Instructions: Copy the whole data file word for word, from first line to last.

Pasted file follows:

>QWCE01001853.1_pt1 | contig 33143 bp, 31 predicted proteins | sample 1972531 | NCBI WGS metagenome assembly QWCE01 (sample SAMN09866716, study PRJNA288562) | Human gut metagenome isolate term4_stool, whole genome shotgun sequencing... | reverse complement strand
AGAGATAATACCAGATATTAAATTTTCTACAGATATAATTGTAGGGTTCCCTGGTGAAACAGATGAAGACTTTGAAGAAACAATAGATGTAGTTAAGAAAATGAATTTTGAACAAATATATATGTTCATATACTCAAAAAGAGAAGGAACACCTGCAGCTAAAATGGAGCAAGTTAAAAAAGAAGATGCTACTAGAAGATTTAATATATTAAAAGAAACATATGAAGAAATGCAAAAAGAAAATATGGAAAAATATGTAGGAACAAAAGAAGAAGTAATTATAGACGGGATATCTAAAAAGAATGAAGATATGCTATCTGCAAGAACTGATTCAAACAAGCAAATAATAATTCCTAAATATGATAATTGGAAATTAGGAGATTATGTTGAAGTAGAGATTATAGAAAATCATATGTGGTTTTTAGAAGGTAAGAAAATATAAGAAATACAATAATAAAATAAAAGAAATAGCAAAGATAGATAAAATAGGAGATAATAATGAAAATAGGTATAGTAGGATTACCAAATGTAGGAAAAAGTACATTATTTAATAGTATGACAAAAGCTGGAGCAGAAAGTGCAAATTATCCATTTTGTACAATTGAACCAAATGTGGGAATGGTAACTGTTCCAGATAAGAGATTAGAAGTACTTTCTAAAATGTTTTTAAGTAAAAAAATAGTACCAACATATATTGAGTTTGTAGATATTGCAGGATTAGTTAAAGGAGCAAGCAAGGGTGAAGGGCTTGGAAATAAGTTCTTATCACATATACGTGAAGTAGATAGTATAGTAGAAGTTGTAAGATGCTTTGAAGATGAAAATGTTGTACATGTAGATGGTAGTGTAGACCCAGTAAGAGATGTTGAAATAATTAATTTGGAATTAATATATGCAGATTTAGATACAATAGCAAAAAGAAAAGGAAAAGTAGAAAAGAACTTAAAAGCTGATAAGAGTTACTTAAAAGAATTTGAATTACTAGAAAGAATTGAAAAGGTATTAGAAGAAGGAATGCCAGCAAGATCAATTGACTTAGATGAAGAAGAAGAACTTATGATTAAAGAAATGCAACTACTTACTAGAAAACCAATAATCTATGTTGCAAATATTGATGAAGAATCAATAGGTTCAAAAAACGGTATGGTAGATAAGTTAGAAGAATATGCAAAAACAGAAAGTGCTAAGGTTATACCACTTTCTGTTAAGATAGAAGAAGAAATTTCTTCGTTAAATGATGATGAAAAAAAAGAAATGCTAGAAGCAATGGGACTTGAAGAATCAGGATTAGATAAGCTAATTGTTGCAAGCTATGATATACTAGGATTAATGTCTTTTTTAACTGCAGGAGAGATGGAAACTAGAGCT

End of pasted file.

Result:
>QWCE01001853.1_pt1 | contig 33143 bp, 31 predicted proteins | sample 1972531 | NCBI WGS metagenome assembly QWCE01 (sample SAMN09866716, study PRJNA288562) | Human gut metagenome isolate term4_stool, whole genome shotgun sequencing... | reverse complement strand
AGAGATAATACCAGATATTAAATTTTCTACAGATATAATTGTAGGGTTCCCTGGTGAAACAGATGAAGACTTTGAAGAAACAATAGATGTAGTTAAGAAAATGAATTTTGAACAAATATATATGTTCATATACTCAAAAAGAGAAGGAACACCTGCAGCTAAAATGGAGCAAGTTAAAAAAGAAGATGCTACTAGAAGATTTAATATATTAAAAGAAACATATGAAGAAATGCAAAAAGAAAATATGGAAAAATATGTAGGAACAAAAGAAGAAGTAATTATAGACGGGATATCTAAAAAGAATGAAGATATGCTATCTGCAAGAACTGATTCAAACAAGCAAATAATAATTCCTAAATATGATAATTGGAAATTAGGAGATTATGTTGAAGTAGAGATTATAGAAAATCATATGTGGTTTTTAGAAGGTAAGAAAATATAAGAAATACAATAATAAAATAAAAGAAATAGCAAAGATAGATAAAATAGGAGATAATAATGAAAATAGGTATAGTAGGATTACCAAATGTAGGAAAAAGTACATTATTTAATAGTATGACAAAAGCTGGAGCAGAAAGTGCAAATTATCCATTTTGTACAATTGAACCAAATGTGGGAATGGTAACTGTTCCAGATAAGAGATTAGAAGTACTTTCTAAAATGTTTTTAAGTAAAAAAATAGTACCAACATATATTGAGTTTGTAGATATTGCAGGATTAGTTAAAGGAGCAAGCAAGGGTGAAGGGCTTGGAAATAAGTTCTTATCACATATACGTGAAGTAGATAGTATAGTAGAAGTTGTAAGATGCTTTGAAGATGAAAATGTTGTACATGTAGATGGTAGTGTAGACCCAGTAAGAGATGTTGAAATAATTAATTTGGAATTAATATATGCAGATTTAGATACAATAGCAAAAAGAAAAGGAAAAGTAGAAAAGAACTTAAAAGCTGATAAGAGTTACTTAAAAGAATTTGAATTACTAGAAAGAATTGAAAAGGTATTAGAAGAAGGAATGCCAGCAAGATCAATTGACTTAGATGAAGAAGAAGAACTTATGATTAAAGAAATGCAACTACTTACTAGAAAACCAATAATCTATGTTGCAAATATTGATGAAGAATCAATAGGTTCAAAAAACGGTATGGTAGATAAGTTAGAAGAATATGCAAAAACAGAAAGTGCTAAGGTTATACCACTTTCTGTTAAGATAGAAGAAGAAATTTCTTCGTTAAATGATGATGAAAAAAAAGAAATGCTAGAAGCAATGGGACTTGAAGAATCAGGATTAGATAAGCTAATTGTTGCAAGCTATGATATACTAGGATTAATGTCTTTTTTAACTGCAGGAGAGATGGAAACTAGAGCT